In recent years, as a result of changing climatic conditions, the South Nation watershed has been experiencing more severe drought conditions than has historically been observed. Most apparent in 2012, Eastern Ontario experienced an extended period of low rainfall and high temperatures. As a result, the watershed had one of the lowest surface water levels recorded in the last 50 years. Studies on changing weather patterns indicate that low water levels may become more common, potentially compounded by the province’s steadily increasing demands for water and by climate change. This could have an intense effect on Canada’s freshwater resources including changes in flow, evaporation rates, and amount/timing of meltwater discharge. Consequences of this could include compromised ecosystem health, particularly of aquatic and riparian species directly affected by low-water stream conditions.
In an effort to help mitigate socio-economic and ecosystem stress associated with low-water conditions, the Ontario Low Water Response program aims to ensure provincial preparedness; assist in coordination; and support local response in the event of a drought. The goal of the project is to identify areas of the watershed that would be most vulnerable to adverse socio-economic and ecological impacts as a result of shortage of water and to make recommendations for adaptation.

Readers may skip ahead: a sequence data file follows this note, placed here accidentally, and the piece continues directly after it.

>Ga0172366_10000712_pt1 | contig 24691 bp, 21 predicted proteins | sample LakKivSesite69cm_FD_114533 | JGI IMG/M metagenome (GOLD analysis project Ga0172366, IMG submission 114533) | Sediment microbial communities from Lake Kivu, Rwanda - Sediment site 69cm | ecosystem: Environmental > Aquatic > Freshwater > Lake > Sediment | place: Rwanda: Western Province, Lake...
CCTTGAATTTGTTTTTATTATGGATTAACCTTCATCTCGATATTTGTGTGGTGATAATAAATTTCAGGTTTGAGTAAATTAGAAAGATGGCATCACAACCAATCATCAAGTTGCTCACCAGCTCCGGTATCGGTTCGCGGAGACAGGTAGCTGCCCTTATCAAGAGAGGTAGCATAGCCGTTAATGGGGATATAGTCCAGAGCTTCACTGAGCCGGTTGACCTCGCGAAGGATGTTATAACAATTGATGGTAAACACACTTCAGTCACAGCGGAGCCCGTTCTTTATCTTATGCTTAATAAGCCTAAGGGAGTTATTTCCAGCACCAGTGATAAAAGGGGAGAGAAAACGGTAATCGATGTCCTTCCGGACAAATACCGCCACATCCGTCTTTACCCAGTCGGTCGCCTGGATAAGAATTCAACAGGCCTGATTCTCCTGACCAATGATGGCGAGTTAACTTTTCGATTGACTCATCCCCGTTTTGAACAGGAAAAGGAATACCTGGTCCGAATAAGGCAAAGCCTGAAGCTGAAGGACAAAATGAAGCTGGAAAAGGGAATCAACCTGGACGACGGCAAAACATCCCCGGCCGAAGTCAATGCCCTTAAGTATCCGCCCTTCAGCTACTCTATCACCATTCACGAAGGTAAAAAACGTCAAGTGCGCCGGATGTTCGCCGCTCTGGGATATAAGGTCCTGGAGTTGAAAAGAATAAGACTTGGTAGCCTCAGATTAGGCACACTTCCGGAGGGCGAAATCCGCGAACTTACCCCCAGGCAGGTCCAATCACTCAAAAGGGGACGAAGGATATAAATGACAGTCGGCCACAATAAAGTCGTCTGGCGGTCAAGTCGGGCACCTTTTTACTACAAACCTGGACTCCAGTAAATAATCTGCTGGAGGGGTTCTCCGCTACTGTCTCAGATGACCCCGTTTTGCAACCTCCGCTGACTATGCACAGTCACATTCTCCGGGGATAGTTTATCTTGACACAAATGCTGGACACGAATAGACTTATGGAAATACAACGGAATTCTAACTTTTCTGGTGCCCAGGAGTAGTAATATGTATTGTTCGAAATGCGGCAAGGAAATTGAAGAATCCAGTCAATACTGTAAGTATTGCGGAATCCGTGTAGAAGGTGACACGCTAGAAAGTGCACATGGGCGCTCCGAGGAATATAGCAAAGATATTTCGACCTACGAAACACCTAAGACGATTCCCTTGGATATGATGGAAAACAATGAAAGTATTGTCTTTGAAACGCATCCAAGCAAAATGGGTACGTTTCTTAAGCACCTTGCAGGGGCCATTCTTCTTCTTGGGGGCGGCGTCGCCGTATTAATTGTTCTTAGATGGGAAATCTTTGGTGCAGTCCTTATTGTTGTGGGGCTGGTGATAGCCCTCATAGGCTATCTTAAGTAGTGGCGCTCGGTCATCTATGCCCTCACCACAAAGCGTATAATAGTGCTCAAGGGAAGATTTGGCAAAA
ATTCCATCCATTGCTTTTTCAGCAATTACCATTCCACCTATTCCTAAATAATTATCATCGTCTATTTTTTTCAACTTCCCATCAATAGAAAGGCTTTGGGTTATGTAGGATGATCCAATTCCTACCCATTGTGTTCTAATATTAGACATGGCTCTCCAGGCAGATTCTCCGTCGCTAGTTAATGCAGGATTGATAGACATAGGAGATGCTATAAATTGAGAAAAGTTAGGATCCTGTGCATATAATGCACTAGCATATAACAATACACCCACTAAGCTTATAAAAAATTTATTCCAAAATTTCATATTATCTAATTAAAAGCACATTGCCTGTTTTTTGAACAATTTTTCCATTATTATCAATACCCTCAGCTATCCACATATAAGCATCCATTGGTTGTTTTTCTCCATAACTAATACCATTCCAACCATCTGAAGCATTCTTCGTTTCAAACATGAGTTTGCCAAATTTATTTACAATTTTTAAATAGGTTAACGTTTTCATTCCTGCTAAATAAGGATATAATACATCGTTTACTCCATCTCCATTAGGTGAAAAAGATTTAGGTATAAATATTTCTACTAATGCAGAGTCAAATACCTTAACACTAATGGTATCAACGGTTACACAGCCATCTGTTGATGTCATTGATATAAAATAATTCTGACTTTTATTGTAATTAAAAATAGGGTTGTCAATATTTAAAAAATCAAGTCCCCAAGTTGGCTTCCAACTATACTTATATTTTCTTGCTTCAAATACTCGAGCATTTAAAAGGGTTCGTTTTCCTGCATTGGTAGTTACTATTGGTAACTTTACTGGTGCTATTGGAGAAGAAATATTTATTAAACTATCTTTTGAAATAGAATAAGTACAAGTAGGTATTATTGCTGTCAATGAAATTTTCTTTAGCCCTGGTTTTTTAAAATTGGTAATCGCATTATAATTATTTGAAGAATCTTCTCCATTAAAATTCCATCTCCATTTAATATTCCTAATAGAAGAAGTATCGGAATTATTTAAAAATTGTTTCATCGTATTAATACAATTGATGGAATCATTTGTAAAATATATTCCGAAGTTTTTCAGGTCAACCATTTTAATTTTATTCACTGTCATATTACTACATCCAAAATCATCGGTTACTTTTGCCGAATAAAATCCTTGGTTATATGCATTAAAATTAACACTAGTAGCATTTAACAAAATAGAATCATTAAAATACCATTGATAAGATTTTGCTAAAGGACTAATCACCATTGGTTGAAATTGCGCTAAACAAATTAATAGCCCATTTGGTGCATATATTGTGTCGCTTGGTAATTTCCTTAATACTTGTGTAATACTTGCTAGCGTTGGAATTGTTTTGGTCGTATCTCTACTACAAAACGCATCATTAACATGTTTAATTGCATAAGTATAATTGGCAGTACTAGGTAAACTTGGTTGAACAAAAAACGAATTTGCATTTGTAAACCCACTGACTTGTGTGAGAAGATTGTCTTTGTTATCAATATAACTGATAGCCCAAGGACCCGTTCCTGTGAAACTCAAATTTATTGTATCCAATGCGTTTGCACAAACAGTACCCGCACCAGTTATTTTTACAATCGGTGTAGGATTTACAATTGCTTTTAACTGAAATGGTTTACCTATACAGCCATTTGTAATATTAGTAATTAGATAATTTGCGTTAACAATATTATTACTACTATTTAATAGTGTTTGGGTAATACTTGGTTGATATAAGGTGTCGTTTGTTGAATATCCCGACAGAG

We will present a report on these recommendations and corresponding information to the Water Response Team and Board of Directors by June 2014. Findings and recommendations at this time will contribute to improving drought stress management in a changing climate.